Day 29: Craigallain Loch – Mugdock Country Park – Milngavie – River Kelvin – Maryhill – North Kelvinside – Glasgow (Youth Hostel)

13 miles – warm, cloudy, occasional sunshine

The northern entrance to Mugdock Country Park

A peaceful leafy start to the day through Mugdock country Park; however, little by little nameless industrial smells mingled with the elder, and the warning beeps of reversing lorries with the blackbird song. Milngavie (pronounced Mulgai – how do you get the one from the other?) encroached.

Where the West Highland Way finishes the Kelvin Walkway begins. More shops in sight than in the whole of the walk to this point!

I was totally – and unexpectedly – beguiled by the Kelvin Walkway. It runs from Milngavie town centre to the very heart of Glasgow with no more than a quarter of a mile of roads en route – some achievement. At the start it is a simple path by a river, a little overgrown in places but always passable.

The Kelvin walkway near Milngavie
The Bramble (rubus fruticosa), like most members of the rose family is supposed to have five-petalled flowers. In the Hastings Country Park six- or seven-petalled examples are not uncommon, but eight petals are quite unusual. I spotted this while talking to a lovely volunteer doing her best to keep the path open.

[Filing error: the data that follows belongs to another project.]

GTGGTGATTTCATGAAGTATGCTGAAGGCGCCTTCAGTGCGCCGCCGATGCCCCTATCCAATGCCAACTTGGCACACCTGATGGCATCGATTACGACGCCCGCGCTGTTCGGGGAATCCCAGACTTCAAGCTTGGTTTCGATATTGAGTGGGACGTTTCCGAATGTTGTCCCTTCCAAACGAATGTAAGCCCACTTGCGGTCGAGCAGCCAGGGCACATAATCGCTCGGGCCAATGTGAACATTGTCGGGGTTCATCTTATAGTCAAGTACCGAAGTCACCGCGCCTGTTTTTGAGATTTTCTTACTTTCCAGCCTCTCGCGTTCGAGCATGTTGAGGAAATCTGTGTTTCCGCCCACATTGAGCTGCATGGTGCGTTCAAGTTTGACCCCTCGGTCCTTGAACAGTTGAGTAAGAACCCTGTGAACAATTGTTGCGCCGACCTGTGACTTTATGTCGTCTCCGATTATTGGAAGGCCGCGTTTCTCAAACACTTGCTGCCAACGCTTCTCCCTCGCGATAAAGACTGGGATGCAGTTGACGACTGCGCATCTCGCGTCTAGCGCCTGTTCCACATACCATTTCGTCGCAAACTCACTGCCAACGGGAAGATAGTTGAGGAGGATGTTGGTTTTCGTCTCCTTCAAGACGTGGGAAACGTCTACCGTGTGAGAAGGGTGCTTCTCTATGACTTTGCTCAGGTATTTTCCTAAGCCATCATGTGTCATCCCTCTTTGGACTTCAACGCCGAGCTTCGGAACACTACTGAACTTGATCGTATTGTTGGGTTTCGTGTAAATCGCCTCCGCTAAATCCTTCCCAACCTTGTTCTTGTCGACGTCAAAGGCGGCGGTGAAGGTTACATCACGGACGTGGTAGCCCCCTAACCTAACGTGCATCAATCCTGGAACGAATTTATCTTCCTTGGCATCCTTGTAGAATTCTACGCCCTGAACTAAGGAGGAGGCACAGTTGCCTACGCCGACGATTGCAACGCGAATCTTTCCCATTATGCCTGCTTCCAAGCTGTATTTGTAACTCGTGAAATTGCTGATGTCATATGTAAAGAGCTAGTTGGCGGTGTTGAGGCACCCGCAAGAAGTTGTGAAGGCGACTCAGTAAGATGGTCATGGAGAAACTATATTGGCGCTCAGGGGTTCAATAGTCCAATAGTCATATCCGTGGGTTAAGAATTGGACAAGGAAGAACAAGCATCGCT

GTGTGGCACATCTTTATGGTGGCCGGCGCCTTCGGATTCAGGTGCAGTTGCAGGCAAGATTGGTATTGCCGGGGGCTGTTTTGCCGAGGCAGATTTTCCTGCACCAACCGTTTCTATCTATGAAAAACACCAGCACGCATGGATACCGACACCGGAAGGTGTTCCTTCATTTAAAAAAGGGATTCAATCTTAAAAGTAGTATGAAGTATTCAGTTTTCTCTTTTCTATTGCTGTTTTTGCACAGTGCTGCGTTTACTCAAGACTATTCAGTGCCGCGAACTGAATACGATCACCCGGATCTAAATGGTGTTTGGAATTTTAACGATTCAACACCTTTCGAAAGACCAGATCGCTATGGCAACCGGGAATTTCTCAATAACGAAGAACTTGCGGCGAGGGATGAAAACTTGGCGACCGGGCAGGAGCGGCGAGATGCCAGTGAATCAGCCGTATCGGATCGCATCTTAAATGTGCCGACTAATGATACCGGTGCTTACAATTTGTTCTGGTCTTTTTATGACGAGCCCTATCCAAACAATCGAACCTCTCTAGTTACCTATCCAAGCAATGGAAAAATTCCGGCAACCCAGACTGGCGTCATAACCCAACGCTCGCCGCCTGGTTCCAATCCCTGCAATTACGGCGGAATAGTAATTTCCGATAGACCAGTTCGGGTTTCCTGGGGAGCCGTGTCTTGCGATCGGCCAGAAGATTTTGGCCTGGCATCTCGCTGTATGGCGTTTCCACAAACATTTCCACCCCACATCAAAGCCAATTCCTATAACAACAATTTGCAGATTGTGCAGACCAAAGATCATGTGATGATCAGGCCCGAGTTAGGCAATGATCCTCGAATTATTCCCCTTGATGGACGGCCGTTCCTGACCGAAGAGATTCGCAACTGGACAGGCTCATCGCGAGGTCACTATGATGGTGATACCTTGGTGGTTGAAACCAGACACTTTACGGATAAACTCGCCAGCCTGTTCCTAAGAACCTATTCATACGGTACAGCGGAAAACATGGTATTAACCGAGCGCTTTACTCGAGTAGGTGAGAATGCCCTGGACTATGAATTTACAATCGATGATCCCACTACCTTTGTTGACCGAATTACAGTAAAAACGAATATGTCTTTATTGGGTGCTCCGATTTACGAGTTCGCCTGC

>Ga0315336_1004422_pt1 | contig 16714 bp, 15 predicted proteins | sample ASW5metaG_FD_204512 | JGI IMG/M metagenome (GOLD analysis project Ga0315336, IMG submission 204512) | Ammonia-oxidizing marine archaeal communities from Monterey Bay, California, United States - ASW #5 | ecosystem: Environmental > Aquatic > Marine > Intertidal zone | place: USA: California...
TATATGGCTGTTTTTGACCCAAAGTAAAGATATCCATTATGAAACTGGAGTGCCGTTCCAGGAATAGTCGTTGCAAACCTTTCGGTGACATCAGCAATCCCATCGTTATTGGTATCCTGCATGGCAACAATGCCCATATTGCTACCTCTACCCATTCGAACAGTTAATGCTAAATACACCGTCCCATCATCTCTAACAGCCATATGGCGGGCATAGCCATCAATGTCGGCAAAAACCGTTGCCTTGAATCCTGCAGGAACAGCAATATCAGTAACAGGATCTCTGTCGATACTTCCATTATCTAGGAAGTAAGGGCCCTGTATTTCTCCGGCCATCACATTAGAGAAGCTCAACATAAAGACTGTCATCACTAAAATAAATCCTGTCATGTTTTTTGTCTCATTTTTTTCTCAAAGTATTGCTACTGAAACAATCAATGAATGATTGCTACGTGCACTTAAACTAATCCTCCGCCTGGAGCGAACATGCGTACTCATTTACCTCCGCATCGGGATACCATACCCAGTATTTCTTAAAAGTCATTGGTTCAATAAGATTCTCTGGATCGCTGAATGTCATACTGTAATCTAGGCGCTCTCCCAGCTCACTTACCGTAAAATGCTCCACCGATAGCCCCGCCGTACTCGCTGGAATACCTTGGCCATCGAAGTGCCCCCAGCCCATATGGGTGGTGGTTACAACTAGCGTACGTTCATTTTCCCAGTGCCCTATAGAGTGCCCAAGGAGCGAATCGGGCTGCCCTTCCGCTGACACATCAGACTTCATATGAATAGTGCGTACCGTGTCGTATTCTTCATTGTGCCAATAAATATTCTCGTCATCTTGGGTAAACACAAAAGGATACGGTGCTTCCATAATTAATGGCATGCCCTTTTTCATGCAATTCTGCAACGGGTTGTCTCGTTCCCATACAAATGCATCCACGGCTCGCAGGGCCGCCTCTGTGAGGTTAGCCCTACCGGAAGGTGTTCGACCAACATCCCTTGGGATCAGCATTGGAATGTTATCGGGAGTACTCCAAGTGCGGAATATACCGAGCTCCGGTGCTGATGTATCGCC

But I was was always aware of the urban sprawl, just in or out of sight, like a concrete and steel giant, collapsed after having been on a bender.

Limbs of the giant
Urban sprawl on the horizon.

But the deeper I walked into Glasgow, the more impressive the Walkway was. Glasgow seemed to be on two levels: up above were the streets and buildings, the cars and the people; below flowed the River Kelvin with a sliver of wild woodland on either side – and the Walkway. Walking along the lower tier, it was the bridges which struck me again and again. This is a magical route, of which this beautiful city should be proud.

Railway bridge west of Maryhill Station carrying the trains over the River Kelvin.
The roadbridge is almost indistinguishable, hidden as it is by trees. There is no access from the road, so the upper and lower levels of Glasgow exist completely independently here.
The incredibly impressive cast iron bridge carrying the Great Western Road (A82) over the Walkway and river.
The Great Western road itself near the bridge

Glasgow feels like the fulcrum of my walk: although only a third of the distance has been covered, the hardest part is done. The rest should play out slowly but surely

Roughly one fifth of the whiskies on sale at The Bon Accord, Glasgow, the pub at which I found rest.

Comments (1):

  1. Noa

    25 June 2022 at 17:01

    This shelf of Whiskies looks just like the place to be and have a rest, we are following your journey and are full of admiration! Lots of love and strength!

    Reply

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